Individuals with diabetes are at increased risk for bacterial, parasitic and viral infections. New research from Dr. Daniel Drucker, senior scientist at Sinai Health’s Lunenfeld-Tanenbaum Research Institute, highlights how COVID-19 and Type 2 diabetes may require new approaches in treatment for hospitalized patients. The study, “Coronavirus infections and type 2 diabetes-shared pathways with therapeutic implications,” was published online, ahead of print. Below, Dr. Drucker addresses some of the most pressing questions about managing diabetes during the COVID-19 pandemic.
Why should we focus on people with diabetes and obesity in the context of COVID-19?
We know from reports in many countries that people with Type 2 diabetes and obesity may have higher rates of hospitalization with COVID-19 infection, and a greater risk of more severe illness. So we need to be extra vigilant about measures like hand-washing, physical distancing, isolation and hygiene to prevent infection.
What about the medications for diabetes? Do they need special adjustment?
At times of severe stress, infections or illness prompting hospitalization, blood sugar might rise in some people, and adjustment of medications may be needed. More frequent monitoring of blood glucose, and checking for ketones may be advisable, depending on your own health status and advice of your diabetes health-care provider.
Is someone with Type 1 diabetes at special risk?
There is no evidence at this point that people with Type 1 diabetes have a greater risk of COVID-19 infection. Regular monitoring of glucose values, ketones, and insulin requirements should continue.
Are some diabetes medicines better than others at fighting the virus?
At this time, there is no rigorous scientific data from studies in people that highlights either a special benefit or a risk of a different outcome with COVID-19 for any of the common glucose-lowering medicines used to treat Type 2 diabetes.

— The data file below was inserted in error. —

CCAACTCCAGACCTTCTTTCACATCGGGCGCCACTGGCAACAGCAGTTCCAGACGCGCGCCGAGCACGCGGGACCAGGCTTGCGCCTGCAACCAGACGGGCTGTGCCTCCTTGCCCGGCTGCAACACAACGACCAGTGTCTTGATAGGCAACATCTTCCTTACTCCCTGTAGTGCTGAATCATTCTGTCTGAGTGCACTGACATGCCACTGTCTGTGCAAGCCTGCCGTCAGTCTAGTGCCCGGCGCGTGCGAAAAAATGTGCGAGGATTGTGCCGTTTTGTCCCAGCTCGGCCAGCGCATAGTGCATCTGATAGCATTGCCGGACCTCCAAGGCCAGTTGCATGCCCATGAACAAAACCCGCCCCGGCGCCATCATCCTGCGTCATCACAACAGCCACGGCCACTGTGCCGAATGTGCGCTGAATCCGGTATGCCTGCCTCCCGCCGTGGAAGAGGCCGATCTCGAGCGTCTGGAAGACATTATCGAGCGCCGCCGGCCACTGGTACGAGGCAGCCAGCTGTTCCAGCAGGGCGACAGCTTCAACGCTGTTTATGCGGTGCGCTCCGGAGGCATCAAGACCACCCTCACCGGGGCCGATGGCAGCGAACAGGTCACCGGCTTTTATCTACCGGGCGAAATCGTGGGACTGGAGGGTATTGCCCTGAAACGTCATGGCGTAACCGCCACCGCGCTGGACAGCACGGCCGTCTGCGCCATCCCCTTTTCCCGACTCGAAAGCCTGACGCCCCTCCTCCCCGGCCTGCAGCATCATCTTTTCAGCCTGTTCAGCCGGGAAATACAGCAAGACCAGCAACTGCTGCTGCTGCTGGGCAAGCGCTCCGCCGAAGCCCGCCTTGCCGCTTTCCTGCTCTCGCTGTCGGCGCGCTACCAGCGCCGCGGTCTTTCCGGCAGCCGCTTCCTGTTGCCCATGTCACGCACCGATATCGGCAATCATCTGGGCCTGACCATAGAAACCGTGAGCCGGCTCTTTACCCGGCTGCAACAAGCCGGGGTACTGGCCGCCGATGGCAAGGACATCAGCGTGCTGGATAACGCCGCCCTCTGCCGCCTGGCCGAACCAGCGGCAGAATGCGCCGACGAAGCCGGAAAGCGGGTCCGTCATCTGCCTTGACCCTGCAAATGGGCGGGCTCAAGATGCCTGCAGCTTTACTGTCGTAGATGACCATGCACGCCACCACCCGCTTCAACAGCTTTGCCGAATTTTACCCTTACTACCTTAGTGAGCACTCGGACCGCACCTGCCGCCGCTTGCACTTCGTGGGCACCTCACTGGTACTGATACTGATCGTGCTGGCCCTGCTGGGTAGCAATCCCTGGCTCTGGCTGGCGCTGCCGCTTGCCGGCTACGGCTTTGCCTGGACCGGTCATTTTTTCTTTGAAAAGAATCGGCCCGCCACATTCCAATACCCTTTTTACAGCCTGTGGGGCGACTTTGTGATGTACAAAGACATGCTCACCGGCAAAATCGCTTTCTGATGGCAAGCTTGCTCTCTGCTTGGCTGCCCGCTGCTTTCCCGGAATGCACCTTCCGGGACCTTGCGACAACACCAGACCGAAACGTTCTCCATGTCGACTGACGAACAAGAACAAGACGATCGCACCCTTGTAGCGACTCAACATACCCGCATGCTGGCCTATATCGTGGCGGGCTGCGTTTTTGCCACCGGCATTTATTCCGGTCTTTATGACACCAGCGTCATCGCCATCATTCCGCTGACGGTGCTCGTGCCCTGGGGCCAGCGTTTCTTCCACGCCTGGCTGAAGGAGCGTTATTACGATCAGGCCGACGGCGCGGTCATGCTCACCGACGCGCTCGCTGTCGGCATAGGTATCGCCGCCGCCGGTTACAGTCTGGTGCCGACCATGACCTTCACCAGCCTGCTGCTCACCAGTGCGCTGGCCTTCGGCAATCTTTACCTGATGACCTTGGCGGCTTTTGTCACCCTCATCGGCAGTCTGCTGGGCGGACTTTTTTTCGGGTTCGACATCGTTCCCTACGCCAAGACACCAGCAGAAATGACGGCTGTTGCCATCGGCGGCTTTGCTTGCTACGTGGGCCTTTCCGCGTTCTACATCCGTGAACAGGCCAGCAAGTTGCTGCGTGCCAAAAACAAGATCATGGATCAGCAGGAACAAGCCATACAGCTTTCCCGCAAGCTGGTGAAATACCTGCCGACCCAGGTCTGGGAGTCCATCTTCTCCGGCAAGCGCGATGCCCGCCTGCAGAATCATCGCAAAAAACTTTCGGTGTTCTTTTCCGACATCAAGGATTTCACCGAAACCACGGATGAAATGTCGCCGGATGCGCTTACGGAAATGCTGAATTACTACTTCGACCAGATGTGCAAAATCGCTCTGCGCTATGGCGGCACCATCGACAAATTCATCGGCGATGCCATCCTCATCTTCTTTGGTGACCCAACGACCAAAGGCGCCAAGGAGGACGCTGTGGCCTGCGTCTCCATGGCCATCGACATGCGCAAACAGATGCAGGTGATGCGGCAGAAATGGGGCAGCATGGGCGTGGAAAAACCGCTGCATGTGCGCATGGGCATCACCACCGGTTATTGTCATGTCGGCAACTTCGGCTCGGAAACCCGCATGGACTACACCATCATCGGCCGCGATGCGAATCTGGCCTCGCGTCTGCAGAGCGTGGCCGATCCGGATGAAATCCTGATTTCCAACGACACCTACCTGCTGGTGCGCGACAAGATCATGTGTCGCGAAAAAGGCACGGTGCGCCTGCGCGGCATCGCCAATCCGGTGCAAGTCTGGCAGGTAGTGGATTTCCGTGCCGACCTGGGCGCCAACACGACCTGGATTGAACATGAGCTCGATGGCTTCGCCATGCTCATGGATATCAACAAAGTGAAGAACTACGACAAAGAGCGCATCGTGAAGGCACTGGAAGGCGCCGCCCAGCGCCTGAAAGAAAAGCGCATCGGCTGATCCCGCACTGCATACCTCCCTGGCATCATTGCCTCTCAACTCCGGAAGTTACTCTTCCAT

Is DPP4 not a coronavirus receptor? What about DPP4 inhibitor drugs like the gliptins?
Dipeptidyl Peptidase-4 (DPP4) is a glucose-regulating enzyme that also serves as a receptor for Middle Eastern Respiratory Syndrome (MERS) infection, a related but distinct coronavirus infection. There is no evidence that DPP4 is a receptor for COVID-19. Moreover, medications such as sitagliptin, linagliptin, saxagliptin and alogliptin, the “gliptins,” have not been shown to pose any special risk to immune function in people with diabetes, with or without infections.
What about diabetes management in the hospital?
Individuals with diabetes who may have trouble eating or drinking due to illness should check their blood sugar more frequently and contact their health-care provider. People who are admitted to hospital may need to have their diabetes medications reassessed. Some people may need medication dose adjustments, in other cases some medications may be stopped. It is important to seek medical advice if you have diabetes and think you might have COVID-19.
Best practices for managing diabetes:
1. Keep in regular contact with your health care providers.
2. Make and keep handy and with you a detailed list of all your medications.
3. If not eating and drinking normally, contact your health care provider, and increase monitoring of glucose, and where indicated, ketones.
4. If admitted to hospital, your doctors should be made aware immediately of your diabetes, and your medications, and adjustments may need to be made to your usual diabetes care regimen.
5. There is no evidence that any specific drug for diabetes is uniquely helpful or harmful against coronavirus. However, some medicines may need to be adjusted, switched, or discontinued in ill patients admitted to hospital, or in people at home who are not eating and drinking normally.